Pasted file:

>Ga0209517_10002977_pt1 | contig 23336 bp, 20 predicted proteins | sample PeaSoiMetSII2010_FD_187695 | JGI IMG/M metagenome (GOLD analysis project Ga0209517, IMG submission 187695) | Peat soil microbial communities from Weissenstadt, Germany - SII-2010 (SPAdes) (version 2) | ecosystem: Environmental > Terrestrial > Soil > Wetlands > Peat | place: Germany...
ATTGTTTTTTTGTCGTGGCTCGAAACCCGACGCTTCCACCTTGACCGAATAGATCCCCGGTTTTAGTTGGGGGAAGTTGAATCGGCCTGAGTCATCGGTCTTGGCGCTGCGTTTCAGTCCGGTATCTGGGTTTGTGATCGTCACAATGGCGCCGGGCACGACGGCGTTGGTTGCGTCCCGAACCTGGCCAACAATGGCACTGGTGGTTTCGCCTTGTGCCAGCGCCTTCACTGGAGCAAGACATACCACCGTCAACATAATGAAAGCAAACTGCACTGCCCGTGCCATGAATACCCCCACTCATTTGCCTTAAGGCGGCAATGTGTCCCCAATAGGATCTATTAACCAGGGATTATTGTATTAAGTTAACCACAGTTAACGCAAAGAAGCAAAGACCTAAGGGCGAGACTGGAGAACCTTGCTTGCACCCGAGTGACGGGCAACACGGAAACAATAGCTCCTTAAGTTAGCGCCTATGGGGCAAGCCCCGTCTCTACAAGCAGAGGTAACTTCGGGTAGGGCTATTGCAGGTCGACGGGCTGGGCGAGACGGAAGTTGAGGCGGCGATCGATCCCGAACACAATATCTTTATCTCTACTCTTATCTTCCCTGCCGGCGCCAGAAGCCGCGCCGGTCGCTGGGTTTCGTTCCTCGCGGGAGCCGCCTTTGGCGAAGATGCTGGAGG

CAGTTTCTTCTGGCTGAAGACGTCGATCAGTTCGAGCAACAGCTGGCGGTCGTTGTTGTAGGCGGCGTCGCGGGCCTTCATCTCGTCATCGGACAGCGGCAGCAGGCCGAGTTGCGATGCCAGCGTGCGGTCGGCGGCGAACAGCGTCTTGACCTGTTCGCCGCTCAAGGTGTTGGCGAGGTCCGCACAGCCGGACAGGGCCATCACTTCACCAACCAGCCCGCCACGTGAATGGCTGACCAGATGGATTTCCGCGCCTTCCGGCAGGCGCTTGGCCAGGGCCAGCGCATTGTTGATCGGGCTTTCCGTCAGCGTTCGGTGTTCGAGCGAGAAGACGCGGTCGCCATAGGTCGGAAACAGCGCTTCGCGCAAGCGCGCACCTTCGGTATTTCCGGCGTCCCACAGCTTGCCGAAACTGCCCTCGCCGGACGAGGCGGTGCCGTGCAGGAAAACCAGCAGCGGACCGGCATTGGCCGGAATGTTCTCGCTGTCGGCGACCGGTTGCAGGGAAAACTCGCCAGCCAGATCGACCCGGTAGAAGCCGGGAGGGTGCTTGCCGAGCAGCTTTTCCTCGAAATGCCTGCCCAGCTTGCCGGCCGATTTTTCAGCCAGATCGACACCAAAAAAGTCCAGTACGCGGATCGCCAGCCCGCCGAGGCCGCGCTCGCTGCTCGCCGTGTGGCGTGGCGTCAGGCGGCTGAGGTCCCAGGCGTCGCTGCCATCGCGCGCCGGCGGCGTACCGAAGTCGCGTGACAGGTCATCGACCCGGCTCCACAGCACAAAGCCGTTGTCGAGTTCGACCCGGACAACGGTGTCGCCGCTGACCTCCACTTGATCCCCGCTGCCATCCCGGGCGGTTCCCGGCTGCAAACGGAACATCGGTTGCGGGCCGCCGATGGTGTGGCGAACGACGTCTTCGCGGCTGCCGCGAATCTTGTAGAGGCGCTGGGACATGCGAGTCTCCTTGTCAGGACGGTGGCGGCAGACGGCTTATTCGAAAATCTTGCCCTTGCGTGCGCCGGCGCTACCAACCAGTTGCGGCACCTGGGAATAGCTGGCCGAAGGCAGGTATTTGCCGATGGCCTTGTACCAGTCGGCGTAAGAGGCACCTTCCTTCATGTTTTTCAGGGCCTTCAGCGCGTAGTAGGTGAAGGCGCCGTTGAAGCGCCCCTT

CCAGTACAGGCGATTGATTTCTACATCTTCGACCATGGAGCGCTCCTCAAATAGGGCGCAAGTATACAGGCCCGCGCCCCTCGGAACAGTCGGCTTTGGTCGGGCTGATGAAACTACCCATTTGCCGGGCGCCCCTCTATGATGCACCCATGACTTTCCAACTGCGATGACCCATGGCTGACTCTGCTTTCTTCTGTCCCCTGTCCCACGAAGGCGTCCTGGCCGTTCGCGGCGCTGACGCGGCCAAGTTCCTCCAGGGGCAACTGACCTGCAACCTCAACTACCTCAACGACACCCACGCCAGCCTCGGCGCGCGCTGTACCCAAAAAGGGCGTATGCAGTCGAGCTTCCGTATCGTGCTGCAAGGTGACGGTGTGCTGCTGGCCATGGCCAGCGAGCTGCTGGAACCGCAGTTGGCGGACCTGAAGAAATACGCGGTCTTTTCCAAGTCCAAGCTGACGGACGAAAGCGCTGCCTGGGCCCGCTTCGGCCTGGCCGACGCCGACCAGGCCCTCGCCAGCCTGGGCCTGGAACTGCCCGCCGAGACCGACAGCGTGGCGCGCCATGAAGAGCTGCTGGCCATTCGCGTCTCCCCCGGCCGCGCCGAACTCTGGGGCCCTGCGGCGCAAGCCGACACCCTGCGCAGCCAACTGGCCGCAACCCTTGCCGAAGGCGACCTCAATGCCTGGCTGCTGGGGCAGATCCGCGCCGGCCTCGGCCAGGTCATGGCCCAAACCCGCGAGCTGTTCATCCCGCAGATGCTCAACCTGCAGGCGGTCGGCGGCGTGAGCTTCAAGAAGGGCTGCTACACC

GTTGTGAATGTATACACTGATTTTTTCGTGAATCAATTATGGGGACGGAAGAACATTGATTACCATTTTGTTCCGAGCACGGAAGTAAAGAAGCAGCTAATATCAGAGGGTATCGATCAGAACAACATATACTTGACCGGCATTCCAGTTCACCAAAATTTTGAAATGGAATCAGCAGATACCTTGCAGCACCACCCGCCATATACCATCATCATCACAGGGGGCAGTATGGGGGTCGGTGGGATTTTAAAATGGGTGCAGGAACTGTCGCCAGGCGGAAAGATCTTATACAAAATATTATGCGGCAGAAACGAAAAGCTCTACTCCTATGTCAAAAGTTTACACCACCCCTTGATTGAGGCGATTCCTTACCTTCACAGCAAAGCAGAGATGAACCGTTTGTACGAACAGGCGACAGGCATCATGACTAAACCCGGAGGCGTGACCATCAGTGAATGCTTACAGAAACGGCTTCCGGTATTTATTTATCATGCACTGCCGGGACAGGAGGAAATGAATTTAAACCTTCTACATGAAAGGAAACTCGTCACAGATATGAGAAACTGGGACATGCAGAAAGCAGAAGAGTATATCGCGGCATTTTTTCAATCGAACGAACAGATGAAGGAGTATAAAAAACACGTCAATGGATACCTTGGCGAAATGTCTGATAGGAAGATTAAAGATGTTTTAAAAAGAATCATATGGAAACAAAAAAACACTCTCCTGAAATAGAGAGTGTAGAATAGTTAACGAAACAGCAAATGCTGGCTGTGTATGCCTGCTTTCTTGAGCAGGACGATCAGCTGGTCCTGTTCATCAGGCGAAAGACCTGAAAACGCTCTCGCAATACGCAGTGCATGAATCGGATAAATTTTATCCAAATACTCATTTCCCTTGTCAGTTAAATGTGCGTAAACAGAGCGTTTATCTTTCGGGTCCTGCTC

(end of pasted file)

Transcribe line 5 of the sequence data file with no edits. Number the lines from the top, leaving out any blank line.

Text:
GTTGTGAATGTATACACTGATTTTTTCGTGAATCAATTATGGGGACGGAAGAACATTGATTACCATTTTGTTCCGAGCACGGAAGTAAAGAAGCAGCTAATATCAGAGGGTATCGATCAGAACAACATATACTTGACCGGCATTCCAGTTCACCAAAATTTTGAAATGGAATCAGCAGATACCTTGCAGCACCACCCGCCATATACCATCATCATCACAGGGGGCAGTATGGGGGTCGGTGGGATTTTAAAATGGGTGCAGGAACTGTCGCCAGGCGGAAAGATCTTATACAAAATATTATGCGGCAGAAACGAAAAGCTCTACTCCTATGTCAAAAGTTTACACCACCCCTTGATTGAGGCGATTCCTTACCTTCACAGCAAAGCAGAGATGAACCGTTTGTACGAACAGGCGACAGGCATCATGACTAAACCCGGAGGCGTGACCATCAGTGAATGCTTACAGAAACGGCTTCCGGTATTTATTTATCATGCACTGCCGGGACAGGAGGAAATGAATTTAAACCTTCTACATGAAAGGAAACTCGTCACAGATATGAGAAACTGGGACATGCAGAAAGCAGAAGAGTATATCGCGGCATTTTTTCAATCGAACGAACAGATGAAGGAGTATAAAAAACACGTCAATGGATACCTTGGCGAAATGTCTGATAGGAAGATTAAAGATGTTTTAAAAAGAATCATATGGAAACAAAAAAACACTCTCCTGAAATAGAGAGTGTAGAATAGTTAACGAAACAGCAAATGCTGGCTGTGTATGCCTGCTTTCTTGAGCAGGACGATCAGCTGGTCCTGTTCATCAGGCGAAAGACCTGAAAACGCTCTCGCAATACGCAGTGCATGAATCGGATAAATTTTATCCAAATACTCATTTCCCTTGTCAGTTAAATGTGCGTAAACAGAGCGTTTATCTTTCGGGTCCTGCTC